Dear Keith,

I am in the process of working the Twelve Steps in a small group and am amazed at the challenge and healing it has already brought into my life.  Though I have been a Christian for twenty years, and was raised in a wonderful church, I feel like a new person!  I have lived my life, even as a Christian, as a fearful person, and attempted to control so many of my loved ones rather than actually loving them.  God has revealed this sin in my heart, and with his help and a strong community of honest friends, I am rebuilding my relationships on new and free foundations.

But a problem has come up.  A friend has asked me about the Twelve-Step process, then argued that it seemed like I was becoming addicted to God.  He said that perhaps the Twelve-Step process I am working is just another attempt to control God, my ego, or the people around me.  He equated it to a spiritual high people get after a rousing conference that produces false or short-lived change.”

Could you address these questions?  1.  Can we become addicted to God?  2.  Is working the Twelve-Step process a short-lived and false solution and really just a substitution of one type of control to another?

Thanks for taking the time to write me about this.  Your friend has raised some interesting questions.  I’m familiar with the Twelve-Step process and have adopted them as my primary spiritual guidelines for the past twenty-five years— not as a substitute for church, but as a supporting enhancement.  Following this process has transformed my life enough to cause me to do research of all kinds in helping people all over the world to find God and peace and relief from their addictions.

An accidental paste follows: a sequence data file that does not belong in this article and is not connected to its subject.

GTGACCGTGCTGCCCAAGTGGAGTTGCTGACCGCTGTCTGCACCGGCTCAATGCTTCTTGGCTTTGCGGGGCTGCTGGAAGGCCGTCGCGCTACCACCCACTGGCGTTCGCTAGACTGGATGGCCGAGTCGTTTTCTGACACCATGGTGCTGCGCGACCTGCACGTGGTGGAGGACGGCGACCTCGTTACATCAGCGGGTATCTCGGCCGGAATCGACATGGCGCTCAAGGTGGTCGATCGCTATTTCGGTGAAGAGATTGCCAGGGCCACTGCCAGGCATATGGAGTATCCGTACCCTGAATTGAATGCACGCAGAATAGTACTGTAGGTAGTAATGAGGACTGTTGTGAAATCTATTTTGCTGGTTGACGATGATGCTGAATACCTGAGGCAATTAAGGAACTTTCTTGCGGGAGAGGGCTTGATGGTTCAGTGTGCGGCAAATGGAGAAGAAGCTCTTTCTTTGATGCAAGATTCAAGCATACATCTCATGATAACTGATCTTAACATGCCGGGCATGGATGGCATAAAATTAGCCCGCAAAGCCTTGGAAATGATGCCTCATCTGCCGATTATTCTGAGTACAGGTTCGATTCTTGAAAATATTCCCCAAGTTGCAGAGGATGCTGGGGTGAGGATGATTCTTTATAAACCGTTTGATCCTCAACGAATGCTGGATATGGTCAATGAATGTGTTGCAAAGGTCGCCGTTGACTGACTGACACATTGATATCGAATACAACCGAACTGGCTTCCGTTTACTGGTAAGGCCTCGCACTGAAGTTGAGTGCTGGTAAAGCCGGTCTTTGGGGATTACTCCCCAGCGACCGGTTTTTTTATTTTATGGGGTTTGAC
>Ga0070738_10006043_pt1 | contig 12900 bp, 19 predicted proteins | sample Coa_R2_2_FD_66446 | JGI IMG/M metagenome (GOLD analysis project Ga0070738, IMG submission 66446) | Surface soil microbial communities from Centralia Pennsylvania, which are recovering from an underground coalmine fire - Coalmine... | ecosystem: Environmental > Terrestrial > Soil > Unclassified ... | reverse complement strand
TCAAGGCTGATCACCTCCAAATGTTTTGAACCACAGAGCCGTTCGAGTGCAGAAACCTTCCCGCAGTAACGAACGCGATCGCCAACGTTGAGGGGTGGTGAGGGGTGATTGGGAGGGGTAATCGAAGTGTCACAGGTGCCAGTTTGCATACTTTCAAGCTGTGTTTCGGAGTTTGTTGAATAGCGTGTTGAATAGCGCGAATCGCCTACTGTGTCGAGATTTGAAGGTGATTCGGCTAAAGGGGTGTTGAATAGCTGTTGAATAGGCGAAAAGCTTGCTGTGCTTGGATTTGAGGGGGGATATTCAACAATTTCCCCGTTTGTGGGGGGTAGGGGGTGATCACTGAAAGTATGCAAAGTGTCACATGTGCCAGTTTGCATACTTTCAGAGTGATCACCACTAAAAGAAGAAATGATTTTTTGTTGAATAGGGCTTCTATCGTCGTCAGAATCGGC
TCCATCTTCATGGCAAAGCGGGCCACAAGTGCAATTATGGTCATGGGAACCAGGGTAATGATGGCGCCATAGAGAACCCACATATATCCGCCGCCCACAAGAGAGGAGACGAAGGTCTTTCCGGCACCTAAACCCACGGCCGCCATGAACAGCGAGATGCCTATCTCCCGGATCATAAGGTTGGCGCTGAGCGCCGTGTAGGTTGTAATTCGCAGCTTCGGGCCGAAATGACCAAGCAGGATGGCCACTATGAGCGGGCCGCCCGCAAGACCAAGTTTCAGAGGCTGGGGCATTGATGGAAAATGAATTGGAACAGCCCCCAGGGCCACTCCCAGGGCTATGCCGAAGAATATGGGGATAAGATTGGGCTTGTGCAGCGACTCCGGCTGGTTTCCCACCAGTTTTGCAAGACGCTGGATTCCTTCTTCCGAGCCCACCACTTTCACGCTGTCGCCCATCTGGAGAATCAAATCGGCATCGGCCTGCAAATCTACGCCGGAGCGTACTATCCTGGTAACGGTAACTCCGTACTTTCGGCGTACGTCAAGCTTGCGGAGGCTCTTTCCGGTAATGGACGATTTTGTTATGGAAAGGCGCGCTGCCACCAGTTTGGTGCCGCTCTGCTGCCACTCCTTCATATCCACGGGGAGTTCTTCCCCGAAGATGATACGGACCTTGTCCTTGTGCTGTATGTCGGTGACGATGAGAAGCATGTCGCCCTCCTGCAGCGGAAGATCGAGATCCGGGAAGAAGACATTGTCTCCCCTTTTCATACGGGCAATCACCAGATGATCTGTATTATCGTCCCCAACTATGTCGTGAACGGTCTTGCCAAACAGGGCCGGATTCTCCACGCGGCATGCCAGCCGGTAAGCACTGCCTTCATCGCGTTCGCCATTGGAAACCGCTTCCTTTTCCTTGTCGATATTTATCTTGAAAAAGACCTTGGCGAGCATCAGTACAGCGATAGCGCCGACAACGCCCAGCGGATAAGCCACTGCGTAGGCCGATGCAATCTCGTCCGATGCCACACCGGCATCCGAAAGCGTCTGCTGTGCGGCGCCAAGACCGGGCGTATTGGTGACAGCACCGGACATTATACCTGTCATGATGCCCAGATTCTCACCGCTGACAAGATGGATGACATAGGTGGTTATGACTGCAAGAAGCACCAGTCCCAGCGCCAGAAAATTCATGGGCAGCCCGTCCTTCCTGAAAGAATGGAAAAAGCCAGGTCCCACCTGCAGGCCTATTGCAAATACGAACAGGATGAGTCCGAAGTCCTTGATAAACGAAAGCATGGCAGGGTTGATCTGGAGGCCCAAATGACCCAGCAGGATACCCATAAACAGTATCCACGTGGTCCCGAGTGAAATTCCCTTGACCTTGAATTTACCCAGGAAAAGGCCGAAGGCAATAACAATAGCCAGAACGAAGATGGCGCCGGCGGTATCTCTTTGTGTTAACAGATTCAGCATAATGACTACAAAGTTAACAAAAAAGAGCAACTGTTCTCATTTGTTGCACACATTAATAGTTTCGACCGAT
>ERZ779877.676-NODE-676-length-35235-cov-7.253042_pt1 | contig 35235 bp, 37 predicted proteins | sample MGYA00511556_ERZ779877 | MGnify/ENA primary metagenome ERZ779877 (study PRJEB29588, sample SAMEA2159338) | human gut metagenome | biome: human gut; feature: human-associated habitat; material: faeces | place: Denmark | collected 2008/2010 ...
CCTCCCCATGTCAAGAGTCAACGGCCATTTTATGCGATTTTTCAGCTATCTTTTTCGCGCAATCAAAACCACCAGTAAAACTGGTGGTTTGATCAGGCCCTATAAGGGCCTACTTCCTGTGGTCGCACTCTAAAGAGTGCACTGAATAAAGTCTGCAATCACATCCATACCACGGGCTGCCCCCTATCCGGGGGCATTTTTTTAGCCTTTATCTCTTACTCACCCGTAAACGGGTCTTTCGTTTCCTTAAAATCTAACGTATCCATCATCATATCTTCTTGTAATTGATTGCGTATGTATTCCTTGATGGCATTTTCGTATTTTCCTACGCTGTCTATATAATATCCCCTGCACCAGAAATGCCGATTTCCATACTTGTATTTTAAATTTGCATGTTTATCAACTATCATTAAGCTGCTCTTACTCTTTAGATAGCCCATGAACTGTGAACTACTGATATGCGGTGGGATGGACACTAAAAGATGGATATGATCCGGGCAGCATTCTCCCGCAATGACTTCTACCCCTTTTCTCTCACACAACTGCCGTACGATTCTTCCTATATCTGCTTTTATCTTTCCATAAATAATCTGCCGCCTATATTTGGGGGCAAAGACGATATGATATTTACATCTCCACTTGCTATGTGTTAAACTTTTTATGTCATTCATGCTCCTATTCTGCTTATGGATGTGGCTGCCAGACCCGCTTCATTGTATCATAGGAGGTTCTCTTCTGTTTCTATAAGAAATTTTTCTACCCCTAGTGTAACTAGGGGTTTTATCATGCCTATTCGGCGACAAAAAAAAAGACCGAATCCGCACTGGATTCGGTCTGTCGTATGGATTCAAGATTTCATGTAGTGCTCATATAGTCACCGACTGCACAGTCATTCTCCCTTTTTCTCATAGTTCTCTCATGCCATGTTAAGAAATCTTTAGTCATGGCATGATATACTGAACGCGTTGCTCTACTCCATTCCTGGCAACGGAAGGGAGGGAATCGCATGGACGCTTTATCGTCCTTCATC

I have come to see the Twelve Steps as the opposite of a control strategy because they ask the follower to give up control and surrender one’s life and will to God as one understands God very early in the process—in the first three steps.  The fact is that if someone is not willing to surrender his or her life and will to God, then this program won’t alleviate an addiction or transform a life.

Working these Steps with a group of people also trying to live by this process is another basic necessity, because the primary symptom of all addictive diseases is denial.  That is, we cannot see our own destructive behaviors by ourselves even though we can pinpoint them clearly in other people.  I couldn’t see that I was controlling people.  I thought I was just trying to help them.  But by listening to other people in a group talk about their discoveries of control in their own lives, I could see what my family had been trying to tell me—that I had controlled them for years and that I just couldn’t be wrong—I had to be right all the time.

Also I have learned what to do about the relationships that were/are harmed by my destructive controlling and my intense need to be right: to confess and make amends.  This is advised by James, who says “Confess your sins to one another and pray for each other so that you may live together whole and healthy.” (James 5:16)